The Absurdity of Work


This question paves the way perfectly for our upcoming Absurdity issue. I giggled all the way down the comments thread. The question lets the madness in.

Would you do a completely pointless job?

In particular, we’re talking about the acts of digging holes and filling them up again, or writing the words “I am working” over and over before binning your efforts.

The comments left by the ERE readers fall into four main camps:

1. No, I’d never do it because my freedom is too important;
2. No, I’d never do it because my work must be personally satisfying or socially worthwhile;
3. Yes, I’d do it if the money was right;
4. Yes, because it’s no more absurd than my current job.

The latter is the whole point. The work we do is all too often not necessary or doesn’t really need to be worked on for so many hours. So many of us are in an absurd Touch-the-Truck situation in which we’re basically paid for physical presence.

The Escapologist, of course, recognises this Sisyphean torment for what it is and tries to escape it.

Most people, sadly, will inevitably pick up the shovel–largely against their will–in exchange for £10 or £20 or £40 per hour. For forty years.

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The Effort of Idling

Tom Hodgkinson of the Idler writes entertainingly in the Standard about his return to London after twelve years of self-sufficiency in the English countryside:

Country life is beset by disasters. Chickens get eaten by the fox. Home-grown lettuces get eaten by slugs. The cabbages get eaten by the pony when it breaks into the vegetable patch. Pipes freeze. The bees die. Homemade bread gets burned. The bore hole pump goes and you have no water for three days. The neighbours complain because you organised a gig in the village hall with Alabama 3 as the headliners. The authorities investigated us when we had our pigs illegally killed at home. Ten years of sipping martinis in the Groucho Club does not, sadly, prepare you for the self-sufficient life.

I’ve loved Tom’s epistles from the countryside in his Country Diary blog at the Idler website. It was precisely the kinds of disaster mentioned above which made it so entertaining. You’re on his side throughout, but it’s the comical floundering of an idealist townie that made it such a pleasure to read.

Such predictable disasters are why I try to avoid the countryside wherever I can. Too much hard work for my liking. Just daily, it’s always a chore to chisel the mud off one’s Oxfords and to get the smell of dung out of one’s three-piece suit.

The proffered alternative — running a trendy shop in a capital city — doesn’t do much for me either. Hobnobbing with Michael Palin and Rhys Ifans looks like a hoot, but the organisational woes would be far too much hassle for this idle gent.

My advice, Escapologists, is to keep things simple. Rent a nice little apartment in a non-capital city and live on a part-time paycheque or — ideally — on the fruit of your independent labours.

Perhaps the most important lesson in Tom’s latest move is that the idle life does not have to be engineered with big, showy lifestyle changes. Total relocation is rather drastic. If you want to work less and to shrug off the mind-forg’d manacles, you’re better off looking for smaller ways to shift your current lifestyle gradually into a idle-friendly way of being.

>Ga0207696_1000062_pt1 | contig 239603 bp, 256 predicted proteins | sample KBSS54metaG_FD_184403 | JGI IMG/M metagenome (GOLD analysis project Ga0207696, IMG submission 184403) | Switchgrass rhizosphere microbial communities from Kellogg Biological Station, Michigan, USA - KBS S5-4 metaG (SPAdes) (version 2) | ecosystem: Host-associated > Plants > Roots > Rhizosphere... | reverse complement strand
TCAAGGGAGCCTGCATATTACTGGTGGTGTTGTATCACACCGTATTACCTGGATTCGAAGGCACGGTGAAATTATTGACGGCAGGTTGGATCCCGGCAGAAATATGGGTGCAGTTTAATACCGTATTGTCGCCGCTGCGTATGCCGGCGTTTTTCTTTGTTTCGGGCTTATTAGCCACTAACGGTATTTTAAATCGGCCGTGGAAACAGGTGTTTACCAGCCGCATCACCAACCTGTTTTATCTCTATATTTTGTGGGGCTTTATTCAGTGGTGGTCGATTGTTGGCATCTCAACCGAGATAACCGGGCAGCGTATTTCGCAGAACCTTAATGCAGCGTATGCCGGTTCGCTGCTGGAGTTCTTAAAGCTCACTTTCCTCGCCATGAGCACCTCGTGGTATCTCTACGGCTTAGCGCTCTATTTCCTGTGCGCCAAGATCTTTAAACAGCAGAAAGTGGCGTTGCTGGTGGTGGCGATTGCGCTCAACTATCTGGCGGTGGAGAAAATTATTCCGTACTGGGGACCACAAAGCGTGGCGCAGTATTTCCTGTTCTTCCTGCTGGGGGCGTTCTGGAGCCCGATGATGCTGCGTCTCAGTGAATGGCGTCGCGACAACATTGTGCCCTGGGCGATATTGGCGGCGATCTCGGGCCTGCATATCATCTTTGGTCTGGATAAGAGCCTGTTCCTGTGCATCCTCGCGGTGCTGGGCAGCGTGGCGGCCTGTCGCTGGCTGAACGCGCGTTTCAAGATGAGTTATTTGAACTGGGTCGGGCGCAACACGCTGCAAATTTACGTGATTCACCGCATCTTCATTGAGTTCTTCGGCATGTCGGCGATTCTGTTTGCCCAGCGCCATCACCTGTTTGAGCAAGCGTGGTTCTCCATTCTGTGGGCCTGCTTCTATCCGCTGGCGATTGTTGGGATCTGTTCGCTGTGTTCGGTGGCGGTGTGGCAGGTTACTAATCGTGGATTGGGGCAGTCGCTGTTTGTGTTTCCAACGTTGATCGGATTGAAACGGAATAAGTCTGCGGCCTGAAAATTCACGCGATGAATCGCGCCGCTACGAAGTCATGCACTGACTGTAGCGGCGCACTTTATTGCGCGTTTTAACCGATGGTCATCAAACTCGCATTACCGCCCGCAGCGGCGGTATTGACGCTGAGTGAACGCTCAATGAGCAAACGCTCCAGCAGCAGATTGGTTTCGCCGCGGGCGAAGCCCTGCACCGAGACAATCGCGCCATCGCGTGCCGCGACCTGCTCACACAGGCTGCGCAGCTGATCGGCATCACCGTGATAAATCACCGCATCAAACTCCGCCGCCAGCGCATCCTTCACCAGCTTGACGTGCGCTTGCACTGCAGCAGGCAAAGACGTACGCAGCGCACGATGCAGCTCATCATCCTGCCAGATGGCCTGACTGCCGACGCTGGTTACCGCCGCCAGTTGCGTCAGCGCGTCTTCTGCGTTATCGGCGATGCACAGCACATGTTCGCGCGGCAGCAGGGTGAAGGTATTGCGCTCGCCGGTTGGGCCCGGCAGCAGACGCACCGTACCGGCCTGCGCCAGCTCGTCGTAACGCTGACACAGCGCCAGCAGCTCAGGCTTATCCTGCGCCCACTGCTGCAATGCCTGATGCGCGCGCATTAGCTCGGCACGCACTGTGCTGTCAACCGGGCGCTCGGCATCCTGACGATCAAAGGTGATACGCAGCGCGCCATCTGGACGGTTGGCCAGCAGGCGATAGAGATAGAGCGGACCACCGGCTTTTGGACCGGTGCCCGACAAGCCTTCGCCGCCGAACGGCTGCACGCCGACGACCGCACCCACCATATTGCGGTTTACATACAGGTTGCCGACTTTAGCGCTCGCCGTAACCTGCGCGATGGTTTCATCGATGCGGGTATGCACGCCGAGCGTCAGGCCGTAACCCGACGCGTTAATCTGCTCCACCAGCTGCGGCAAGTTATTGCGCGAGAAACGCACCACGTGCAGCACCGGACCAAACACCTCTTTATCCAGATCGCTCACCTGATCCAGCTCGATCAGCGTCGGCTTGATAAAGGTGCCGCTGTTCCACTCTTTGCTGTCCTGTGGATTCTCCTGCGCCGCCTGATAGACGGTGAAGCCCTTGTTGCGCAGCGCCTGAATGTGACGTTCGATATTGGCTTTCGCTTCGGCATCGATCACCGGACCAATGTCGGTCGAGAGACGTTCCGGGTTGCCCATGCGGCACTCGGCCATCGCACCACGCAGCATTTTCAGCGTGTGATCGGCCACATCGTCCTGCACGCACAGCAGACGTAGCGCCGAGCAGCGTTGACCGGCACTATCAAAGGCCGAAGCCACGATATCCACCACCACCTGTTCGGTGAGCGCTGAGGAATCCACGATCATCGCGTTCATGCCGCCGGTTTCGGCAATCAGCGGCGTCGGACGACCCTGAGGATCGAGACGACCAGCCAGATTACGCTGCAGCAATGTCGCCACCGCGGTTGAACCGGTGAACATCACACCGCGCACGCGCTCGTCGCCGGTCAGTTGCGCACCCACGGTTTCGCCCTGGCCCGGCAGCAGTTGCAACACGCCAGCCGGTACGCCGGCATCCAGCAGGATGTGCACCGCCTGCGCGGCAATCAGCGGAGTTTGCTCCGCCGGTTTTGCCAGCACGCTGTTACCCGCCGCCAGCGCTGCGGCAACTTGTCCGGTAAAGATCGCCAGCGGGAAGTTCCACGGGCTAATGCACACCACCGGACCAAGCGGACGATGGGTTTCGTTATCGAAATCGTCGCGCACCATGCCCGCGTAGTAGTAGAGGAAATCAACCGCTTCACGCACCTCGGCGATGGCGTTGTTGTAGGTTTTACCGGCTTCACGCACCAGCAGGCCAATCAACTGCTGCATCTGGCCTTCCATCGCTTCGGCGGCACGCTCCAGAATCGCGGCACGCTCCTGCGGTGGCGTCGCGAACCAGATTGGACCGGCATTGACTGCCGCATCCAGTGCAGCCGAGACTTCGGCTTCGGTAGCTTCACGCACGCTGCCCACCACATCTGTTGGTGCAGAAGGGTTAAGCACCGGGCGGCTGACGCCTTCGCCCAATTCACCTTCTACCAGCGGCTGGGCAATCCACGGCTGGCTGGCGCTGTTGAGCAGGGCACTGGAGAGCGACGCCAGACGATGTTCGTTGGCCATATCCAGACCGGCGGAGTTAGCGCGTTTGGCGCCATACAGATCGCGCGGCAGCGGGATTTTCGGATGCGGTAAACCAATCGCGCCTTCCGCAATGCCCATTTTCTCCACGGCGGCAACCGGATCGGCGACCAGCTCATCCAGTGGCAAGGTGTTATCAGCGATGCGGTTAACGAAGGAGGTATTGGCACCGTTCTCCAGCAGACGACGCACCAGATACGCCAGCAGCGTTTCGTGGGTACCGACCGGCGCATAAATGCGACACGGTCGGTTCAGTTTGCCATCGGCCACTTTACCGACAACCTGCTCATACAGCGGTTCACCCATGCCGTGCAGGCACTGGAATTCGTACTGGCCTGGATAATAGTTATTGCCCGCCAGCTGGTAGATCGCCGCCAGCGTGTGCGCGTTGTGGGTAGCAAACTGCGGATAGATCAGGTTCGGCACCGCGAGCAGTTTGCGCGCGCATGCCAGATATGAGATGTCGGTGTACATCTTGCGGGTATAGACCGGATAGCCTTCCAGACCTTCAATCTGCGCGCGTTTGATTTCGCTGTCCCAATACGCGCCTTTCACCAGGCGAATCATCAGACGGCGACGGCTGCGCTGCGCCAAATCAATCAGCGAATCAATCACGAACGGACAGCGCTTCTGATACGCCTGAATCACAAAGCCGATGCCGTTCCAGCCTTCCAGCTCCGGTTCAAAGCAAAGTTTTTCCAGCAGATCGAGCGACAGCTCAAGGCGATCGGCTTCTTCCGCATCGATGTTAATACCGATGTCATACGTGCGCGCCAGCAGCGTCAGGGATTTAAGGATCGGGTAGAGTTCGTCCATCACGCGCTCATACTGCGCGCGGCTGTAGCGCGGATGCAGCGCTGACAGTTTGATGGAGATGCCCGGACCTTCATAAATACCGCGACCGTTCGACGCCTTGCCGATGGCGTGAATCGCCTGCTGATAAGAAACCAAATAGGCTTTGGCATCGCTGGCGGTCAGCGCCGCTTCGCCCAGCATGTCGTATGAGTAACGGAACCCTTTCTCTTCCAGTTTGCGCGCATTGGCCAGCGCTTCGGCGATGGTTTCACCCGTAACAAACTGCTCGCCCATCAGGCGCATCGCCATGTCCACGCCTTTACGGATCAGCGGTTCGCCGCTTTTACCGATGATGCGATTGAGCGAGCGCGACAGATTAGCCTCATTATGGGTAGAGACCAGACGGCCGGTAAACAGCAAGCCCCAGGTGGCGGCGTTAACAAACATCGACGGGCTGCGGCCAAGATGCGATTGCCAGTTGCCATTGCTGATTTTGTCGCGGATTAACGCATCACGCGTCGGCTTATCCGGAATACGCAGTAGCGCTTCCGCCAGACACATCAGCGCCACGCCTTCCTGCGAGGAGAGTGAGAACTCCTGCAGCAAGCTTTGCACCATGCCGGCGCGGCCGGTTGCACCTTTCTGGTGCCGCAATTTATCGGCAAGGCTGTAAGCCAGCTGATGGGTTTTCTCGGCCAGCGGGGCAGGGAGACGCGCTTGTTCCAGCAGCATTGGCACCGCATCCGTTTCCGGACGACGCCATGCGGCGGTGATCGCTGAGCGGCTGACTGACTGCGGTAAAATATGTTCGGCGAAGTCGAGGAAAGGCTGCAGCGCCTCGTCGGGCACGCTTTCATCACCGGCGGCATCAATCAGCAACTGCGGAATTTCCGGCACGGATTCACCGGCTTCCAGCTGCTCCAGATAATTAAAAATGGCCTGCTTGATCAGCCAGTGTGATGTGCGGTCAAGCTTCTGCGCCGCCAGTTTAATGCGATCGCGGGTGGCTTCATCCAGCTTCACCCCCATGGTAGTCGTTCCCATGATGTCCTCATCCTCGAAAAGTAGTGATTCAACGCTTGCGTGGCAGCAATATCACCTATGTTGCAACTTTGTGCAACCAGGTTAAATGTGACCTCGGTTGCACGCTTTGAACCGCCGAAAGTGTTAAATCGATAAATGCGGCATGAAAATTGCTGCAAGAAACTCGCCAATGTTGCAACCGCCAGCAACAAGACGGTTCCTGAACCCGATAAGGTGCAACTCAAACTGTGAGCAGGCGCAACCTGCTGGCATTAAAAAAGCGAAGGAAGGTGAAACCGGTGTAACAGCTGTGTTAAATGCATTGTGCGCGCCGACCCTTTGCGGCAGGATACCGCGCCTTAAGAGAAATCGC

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Buy the complete back catalogue of New Escapologist with a 10% discount.
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Throwing in the Towel

I’m seriously considering resigning without a job to go to. I have enough savings to survive for several years. I have a number of projects outside work that I’m not getting on with (writing a biography; renovating the house; I’m on the committee of a motor club). I’m letting people down, people who are far more important to me than my employers. Mainly, though, I feel ground down, without even the energy to make a good job of looking for another job.

I’m a bit obsessed with the work and careers advice column in the Guardian. I find it interesting to read about the specifics of people’s job dissatisfaction and to try and spot trends.

Perhaps most revealing is that the advice-seekers aren’t usually complaining about individual things (power-tripping boss, negligent colleague) but a more general dissatisfaction with their job or the work system at large.

Over the past year or so, there’s been a tendency toward people wanting in various ways to throw in the towel, and so they write in to the newspaper to try and find encouragement or a ‘voice of reason’ that will talk them out of it.

It’s worth poking through the archives if you’re interested in people’s quit-or-stay dilemma or want to see the advice given by the expert and the readers in the comments thread.

I sometimes fancy that these people might be readers of New Escapologist, spurred into action by our silly pages. More likely, however, is that we live in a culture of dissatisfaction: where the kind of work offered by most jobs is not really required by Planet Earth in any real way and are only done to pay the rent. Often, you might as well be peddling on a stationary bike, generating electricity for the grid, than what you’re doing.

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Buy the complete back catalogue of New Escapologist with a 10% discount.
Or buy the complete back catalogue on PDF, with £1 off the price each issue.

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